The 1790s studies of the French connoisseur/antiquarian Baron Dominique Vivant Denon (d.1825), director of the Museum Central des Arts and author of Voyages dans la basse et la houte Egypte (1802), encouraged the Parisian marchand-mercier Martin-Eloi Lignereux (d.1809) in the introduction of Egyptian elements in the mantelpiece garnitures he designed for clock-makers such as C-G. Manière (d. after 1812), and which incorporated Roman figures by bronziers such as Antoine-Andrè Ravrio (d.1814).
The present pattern of phaeronic lotus-flowered candelabra, featuring Egyptian flame-bearing and laurel-wreathed vestals reposed by sacred urn-capped pillars, accompanied one of Manière's Egyptian 'pylon' altar clocks that was attended by torch-bearing Apollo in his light-bringing role as sun deity, while a lyre evoked his Parnassian role as, 'Musagette', companion of the Muses of artistic inspiration.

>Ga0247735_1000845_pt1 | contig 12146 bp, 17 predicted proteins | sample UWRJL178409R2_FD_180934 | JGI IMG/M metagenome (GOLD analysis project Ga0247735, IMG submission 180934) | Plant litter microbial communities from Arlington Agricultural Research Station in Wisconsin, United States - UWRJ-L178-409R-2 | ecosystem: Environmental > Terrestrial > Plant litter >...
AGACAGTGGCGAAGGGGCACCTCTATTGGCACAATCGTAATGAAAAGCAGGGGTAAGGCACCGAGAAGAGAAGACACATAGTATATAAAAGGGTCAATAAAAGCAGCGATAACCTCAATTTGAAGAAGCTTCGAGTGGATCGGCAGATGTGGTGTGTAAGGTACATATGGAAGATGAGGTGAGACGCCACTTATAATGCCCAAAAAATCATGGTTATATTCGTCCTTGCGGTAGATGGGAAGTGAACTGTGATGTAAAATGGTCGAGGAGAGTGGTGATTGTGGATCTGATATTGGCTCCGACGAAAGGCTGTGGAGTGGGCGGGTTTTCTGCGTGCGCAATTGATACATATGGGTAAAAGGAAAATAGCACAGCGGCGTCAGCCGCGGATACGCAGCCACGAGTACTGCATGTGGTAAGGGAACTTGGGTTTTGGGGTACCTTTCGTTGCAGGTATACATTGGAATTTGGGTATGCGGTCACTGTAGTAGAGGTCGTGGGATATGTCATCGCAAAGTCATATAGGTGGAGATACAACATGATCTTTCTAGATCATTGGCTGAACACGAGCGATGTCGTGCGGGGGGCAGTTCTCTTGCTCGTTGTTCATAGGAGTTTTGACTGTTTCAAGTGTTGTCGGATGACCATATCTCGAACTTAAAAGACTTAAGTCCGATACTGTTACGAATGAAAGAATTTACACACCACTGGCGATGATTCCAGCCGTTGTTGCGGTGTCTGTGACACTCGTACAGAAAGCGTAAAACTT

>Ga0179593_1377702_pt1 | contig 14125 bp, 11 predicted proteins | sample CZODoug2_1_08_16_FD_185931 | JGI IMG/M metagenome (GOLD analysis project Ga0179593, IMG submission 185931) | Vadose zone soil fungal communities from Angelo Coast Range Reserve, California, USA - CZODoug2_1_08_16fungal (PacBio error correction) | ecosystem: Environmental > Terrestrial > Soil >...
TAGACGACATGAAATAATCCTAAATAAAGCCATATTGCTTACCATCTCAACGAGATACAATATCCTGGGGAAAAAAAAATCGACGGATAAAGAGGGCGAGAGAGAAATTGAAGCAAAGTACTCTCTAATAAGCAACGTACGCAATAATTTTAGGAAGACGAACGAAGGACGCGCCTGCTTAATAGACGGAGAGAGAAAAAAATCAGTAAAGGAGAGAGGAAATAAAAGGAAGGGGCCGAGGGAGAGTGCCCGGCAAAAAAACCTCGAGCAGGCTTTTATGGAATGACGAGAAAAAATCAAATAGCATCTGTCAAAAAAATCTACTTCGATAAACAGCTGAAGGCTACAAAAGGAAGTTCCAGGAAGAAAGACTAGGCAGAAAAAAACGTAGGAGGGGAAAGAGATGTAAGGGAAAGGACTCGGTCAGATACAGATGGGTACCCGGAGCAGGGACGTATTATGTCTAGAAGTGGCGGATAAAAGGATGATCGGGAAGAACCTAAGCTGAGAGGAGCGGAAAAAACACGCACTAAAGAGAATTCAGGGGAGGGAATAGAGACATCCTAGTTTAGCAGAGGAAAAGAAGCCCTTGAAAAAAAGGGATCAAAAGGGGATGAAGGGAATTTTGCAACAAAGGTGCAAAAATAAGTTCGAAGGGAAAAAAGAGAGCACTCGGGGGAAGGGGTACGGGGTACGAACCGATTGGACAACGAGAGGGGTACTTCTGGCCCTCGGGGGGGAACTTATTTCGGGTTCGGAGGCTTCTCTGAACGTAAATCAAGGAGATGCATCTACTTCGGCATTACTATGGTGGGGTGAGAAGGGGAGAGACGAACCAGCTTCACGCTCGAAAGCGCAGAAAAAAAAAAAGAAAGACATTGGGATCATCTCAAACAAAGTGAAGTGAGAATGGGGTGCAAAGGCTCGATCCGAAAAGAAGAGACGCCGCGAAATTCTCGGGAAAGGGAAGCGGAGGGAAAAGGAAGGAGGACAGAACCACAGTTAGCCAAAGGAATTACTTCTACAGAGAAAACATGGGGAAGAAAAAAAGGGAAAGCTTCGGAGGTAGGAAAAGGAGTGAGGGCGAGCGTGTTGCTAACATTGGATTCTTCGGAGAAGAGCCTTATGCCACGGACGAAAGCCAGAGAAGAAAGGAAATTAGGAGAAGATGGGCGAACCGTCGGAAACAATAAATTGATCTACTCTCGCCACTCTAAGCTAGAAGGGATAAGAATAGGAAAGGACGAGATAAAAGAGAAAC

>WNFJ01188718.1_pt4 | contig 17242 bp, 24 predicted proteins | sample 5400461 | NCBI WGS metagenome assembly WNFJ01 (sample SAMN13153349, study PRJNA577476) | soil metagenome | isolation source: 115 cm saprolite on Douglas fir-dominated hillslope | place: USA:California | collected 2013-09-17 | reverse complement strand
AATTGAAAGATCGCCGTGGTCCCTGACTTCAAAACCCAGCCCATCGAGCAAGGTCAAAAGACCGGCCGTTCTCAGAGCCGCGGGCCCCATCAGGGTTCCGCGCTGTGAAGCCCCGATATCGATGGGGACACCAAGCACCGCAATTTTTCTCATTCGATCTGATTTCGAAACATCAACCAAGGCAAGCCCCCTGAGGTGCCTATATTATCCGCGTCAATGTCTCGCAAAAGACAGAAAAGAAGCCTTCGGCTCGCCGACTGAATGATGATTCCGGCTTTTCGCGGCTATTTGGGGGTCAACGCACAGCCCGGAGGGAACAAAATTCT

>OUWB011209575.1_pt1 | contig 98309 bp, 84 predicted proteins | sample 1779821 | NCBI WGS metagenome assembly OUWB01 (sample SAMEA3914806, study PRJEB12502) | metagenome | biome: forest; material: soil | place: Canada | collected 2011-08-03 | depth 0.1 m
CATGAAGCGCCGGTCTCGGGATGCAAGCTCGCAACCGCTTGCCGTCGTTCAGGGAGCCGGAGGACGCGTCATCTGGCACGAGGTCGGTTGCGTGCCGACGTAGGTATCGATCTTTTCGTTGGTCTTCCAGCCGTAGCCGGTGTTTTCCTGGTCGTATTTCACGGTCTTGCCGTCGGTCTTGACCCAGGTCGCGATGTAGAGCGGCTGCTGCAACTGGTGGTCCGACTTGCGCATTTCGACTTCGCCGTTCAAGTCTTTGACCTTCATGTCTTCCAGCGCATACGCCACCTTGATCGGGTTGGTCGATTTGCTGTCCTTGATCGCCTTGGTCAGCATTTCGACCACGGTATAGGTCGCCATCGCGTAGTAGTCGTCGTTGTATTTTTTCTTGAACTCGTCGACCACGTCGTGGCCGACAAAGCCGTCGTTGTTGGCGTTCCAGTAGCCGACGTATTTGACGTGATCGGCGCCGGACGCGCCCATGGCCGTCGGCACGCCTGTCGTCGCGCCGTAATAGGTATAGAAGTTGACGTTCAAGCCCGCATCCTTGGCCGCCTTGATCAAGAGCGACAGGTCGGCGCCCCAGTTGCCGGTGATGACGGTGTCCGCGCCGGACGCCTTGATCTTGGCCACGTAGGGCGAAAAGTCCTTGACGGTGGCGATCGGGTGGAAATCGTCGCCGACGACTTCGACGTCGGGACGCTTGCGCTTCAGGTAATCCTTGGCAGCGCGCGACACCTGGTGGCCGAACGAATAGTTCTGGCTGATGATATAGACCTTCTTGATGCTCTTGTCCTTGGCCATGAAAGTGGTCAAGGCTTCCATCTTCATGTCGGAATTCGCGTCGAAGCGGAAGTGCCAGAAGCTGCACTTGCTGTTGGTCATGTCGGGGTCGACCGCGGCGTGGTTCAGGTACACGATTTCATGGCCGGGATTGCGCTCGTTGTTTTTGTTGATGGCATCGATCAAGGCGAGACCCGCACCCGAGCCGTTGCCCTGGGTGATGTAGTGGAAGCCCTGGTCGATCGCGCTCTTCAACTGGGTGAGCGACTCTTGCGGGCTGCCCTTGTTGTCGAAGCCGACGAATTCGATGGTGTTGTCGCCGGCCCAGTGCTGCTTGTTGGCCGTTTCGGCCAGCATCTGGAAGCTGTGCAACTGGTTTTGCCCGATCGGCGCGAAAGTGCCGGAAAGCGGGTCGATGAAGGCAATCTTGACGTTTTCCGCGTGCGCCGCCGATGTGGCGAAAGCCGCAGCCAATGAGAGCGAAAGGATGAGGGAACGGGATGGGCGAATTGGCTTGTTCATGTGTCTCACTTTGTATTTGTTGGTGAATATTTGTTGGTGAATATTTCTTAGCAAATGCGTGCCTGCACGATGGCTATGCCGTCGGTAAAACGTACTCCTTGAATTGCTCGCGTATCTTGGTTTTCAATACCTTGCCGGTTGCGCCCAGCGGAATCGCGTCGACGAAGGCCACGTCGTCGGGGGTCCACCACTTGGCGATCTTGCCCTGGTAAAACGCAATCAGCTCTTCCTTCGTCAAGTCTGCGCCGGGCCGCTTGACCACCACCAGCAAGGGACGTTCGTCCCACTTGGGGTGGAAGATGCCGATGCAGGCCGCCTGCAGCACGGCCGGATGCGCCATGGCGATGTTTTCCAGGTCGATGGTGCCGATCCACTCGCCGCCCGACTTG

The publication of C. Percier and P. Fontaine's, Récueil de décorations interieures (1801), no doubt encouraged by George, Prince of Wales, later George IV in his acquisition of one of Lignereux's Apollo clocks through the services of Sir Harry Fetherstonhaugh (d.1846). It was also during his Paris visit, which began in 1802, that Sir Harry commissioned another Apollo clock for himself, and this was accompanied by vestal candelabra of the present pattern, but raised on red marble bases that evoke Egyptian porphyry (C. Rowell, 'French Furniture at Uppark', Furniture History, 2007, pp, 267-292, figs. 5 and 4).